'Back from the gates of hell'
July 7 2012
“I learned a lot in there about tolerance, forgiveness and patience, you have to have a lot of it,” said Calitz yesterday in an interview with the Pretoria News two weeks after she and her partner, Brunno Pelizzari, were released by Somali pirates who captured them as they sailed up the east coast of Africa in October 2010.
Calitz said the ordeal of being held hostage had given her a new lease on life and had shifted her focus from superficial things to appreciating everything and everyone in her life.
Sitting barefoot and cross legged on a couch in her daughter’s Montana home, rock music playing in the background and her grandchild close by, she spoke of the plans she has to get her life back on track.
She declined to speak of the rape referred to in an article in You magazine, in which she was quoted as saying she had been blindfolded, taken from Pelizzari’s side into a different room, hit on the head, and then raped by a man whose face she never saw.
After spending time with her family in Pretoria, she said she was going to Durban to join Pelizzari so that they could get their documentation in order and make plans to fetch Pellizzari’s yacht which has been in Tanzania for almost two years.
“My children don’t want me to sail again but I am not afraid to sail again. I also know that I don’t want this to happen again. We are not sure what the future holds but all I know is that we need to get Bruno’s boat back from Dar es Salaam to South Africa,” she said.
Calitz said they were also planning to write a book based on their experiences and in that book she promised she would lay bare everything that happened to them during their capture, and how everything had brought her and Pelizzari closer together than before.
“I really want to help people and I think a book will do just that. It will also expose these people and what they are doing. It is not the Somali people themselves but the ones above them giving orders,” she said of her captors.
While being held captive, Calitz said there had been days when she and Bruno had questioned the existence of God and why he was letting them go through such an ordeal.
“We would ask ‘when is this ever going to end’. We would sometimes get angry… I said ‘God, if you exist, please get us out of here somehow, help us’.”
Calitz said it felt like they had been to “another world” and it was difficult to get back to the world they had come from.
“There were times we felt like we were dead; we were living in hell, but even in hell you have good days, and that we had to have,” she said.
“We had different groups of people who would be nice to us. Sometimes we were lucky enough to be with a group that treated us a bit better,” she said. But of course there were the others.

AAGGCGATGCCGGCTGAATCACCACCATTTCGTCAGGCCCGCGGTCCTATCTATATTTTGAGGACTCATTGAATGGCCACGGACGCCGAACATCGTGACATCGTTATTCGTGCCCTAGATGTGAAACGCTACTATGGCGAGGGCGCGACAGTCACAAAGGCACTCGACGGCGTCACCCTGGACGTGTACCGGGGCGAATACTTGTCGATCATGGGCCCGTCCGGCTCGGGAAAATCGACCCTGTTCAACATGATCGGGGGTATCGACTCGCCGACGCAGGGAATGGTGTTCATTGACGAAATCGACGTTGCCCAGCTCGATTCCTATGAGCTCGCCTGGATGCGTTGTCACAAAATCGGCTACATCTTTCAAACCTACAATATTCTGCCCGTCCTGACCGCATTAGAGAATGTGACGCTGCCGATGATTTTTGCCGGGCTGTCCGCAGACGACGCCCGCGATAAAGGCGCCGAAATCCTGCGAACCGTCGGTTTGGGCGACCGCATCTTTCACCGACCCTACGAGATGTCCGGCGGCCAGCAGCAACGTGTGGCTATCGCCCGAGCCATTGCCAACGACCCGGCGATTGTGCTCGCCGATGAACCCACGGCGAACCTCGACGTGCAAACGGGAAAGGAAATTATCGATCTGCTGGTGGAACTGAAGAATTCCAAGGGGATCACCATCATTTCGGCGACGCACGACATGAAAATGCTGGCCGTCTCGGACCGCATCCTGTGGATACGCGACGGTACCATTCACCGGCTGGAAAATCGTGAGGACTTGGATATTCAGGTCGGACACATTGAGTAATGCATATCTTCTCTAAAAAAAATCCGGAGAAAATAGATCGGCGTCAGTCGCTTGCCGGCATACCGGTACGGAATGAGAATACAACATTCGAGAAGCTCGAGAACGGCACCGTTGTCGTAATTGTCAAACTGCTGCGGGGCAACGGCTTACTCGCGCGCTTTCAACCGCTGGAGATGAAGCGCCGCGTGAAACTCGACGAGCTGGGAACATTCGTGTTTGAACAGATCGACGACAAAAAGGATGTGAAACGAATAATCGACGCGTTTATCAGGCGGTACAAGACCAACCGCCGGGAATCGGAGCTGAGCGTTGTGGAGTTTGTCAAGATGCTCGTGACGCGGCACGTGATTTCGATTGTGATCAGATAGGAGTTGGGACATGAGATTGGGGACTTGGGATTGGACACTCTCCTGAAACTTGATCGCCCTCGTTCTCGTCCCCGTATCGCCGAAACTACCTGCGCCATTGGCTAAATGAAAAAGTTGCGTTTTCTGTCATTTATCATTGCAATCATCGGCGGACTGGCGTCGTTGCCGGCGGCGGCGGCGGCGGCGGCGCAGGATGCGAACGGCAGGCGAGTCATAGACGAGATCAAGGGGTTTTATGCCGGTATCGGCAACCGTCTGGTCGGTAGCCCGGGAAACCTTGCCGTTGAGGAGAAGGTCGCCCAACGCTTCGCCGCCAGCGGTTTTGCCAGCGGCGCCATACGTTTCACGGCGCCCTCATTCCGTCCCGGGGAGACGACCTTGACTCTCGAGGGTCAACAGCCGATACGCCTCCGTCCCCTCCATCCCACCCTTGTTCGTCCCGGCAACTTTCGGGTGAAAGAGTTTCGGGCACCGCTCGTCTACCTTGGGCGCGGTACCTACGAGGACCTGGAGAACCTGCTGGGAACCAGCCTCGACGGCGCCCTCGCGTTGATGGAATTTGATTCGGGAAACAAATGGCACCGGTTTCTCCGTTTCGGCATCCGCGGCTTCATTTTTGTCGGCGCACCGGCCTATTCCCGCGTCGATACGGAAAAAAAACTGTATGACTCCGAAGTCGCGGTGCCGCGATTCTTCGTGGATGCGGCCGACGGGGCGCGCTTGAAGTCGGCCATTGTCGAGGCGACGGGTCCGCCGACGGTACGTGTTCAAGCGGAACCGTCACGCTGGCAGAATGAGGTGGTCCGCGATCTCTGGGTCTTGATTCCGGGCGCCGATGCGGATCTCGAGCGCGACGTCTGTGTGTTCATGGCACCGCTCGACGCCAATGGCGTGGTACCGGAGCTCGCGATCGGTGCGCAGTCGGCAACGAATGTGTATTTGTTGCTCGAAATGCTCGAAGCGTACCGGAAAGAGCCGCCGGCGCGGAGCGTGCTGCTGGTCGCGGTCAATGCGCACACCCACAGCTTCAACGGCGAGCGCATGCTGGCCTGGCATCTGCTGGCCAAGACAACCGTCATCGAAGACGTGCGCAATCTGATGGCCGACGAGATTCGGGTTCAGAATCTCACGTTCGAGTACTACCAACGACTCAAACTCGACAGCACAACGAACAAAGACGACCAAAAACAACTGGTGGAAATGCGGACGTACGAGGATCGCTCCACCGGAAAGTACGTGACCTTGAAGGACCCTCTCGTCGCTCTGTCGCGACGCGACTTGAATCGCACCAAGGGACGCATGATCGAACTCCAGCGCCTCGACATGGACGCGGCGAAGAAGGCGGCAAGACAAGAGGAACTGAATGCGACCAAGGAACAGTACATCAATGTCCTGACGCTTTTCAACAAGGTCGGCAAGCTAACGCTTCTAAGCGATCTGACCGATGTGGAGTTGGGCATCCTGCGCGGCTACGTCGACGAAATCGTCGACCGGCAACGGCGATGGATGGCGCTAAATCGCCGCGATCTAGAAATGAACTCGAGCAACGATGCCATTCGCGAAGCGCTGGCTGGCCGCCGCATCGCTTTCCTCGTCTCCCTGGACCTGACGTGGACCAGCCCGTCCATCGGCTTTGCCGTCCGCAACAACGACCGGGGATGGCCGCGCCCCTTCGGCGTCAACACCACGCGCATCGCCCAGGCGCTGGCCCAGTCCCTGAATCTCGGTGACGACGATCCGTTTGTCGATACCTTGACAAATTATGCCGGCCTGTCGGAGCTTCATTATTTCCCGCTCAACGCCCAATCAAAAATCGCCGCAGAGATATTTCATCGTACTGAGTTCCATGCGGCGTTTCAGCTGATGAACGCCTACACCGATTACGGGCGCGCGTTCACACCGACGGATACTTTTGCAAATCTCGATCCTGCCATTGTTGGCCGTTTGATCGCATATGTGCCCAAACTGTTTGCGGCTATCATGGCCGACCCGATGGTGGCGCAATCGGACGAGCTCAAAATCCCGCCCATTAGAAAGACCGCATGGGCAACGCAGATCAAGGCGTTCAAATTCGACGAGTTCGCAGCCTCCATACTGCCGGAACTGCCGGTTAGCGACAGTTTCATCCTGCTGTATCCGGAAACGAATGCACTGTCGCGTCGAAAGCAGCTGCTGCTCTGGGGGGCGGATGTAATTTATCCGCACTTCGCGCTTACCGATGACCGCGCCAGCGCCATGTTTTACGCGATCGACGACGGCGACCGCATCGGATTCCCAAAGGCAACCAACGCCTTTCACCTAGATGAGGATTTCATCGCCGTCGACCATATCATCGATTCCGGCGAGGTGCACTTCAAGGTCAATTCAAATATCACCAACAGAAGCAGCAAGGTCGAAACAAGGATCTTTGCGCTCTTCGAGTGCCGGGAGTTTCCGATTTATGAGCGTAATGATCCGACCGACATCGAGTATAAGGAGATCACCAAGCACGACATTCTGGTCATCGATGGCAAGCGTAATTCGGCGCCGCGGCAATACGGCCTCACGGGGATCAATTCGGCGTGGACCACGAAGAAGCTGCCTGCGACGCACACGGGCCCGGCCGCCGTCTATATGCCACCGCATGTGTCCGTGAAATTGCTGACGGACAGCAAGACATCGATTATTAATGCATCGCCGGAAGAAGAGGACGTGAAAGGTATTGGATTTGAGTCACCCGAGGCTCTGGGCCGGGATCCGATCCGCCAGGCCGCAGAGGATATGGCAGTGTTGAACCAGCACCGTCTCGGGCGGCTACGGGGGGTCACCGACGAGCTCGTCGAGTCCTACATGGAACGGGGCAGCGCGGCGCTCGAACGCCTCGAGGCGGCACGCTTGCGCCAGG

Calitz, says the psychological torture was worse than the physical torture, such as when their captors would cook nice smelling food but then not give them any. If she remonstrated with them she would be in more trouble.
While the pair had to constantly think about their safety and survival, their families back home were growing. Calitz became grandmother of two children while Pelizzari became a grandfather. Calitz said she did not know about it, although they thought constantly of family and friends back home. She was relieved her father was still alive when she got back.
Another relief is that her ordeal has brought her and her daughter, Samantha, together again.
“My daughter and I were estranged for about 12 years but as soon as we saw each other, all our differences went away. We are closer than we ever were; it was like we were never separated,” she said.
Asked what she had missed most, Calitz said: “I missed fresh air, oxygen, sunlight, the wind and the moon and the stars. We are sailors, we navigate by stars and we would know where we were. I missed that.
“Everywhere we were kept, the windows and doors were covered. There would be just a small opening under the door where we would see a bit of sunlight and get a bit of air. We would hear the wind blowing outside but never felt it. That was horrible.”
Declared fit by doctors, Calitz, who looked gaunt on her release, says she is struggling to eat properly. “I have been battling to eat normal food but I am taking things slowly, starting with fruit” – something she was denied.
She said she had been advised to get professional help to deal with the trauma, but for now she felt she must wait until she is more settled.
“I don’t like sharing my emotions, like things that really affect me inside with complete strangers,” she said.
Calitz said she had never anticipated that their capture and release would make so much news. She said she couldn’t believe it when she walked off the plane to the barrage of cameras. But, she said she did not know how she could repay all the people who helped free them.
“We thought that there wouldn’t be anyone to welcome us back when we got home because we had been gone for so long. We thought the world had forgotten about us. It was the opposite. I want to thank everyone… Those people are the ones who kept us alive,” said Calitz.
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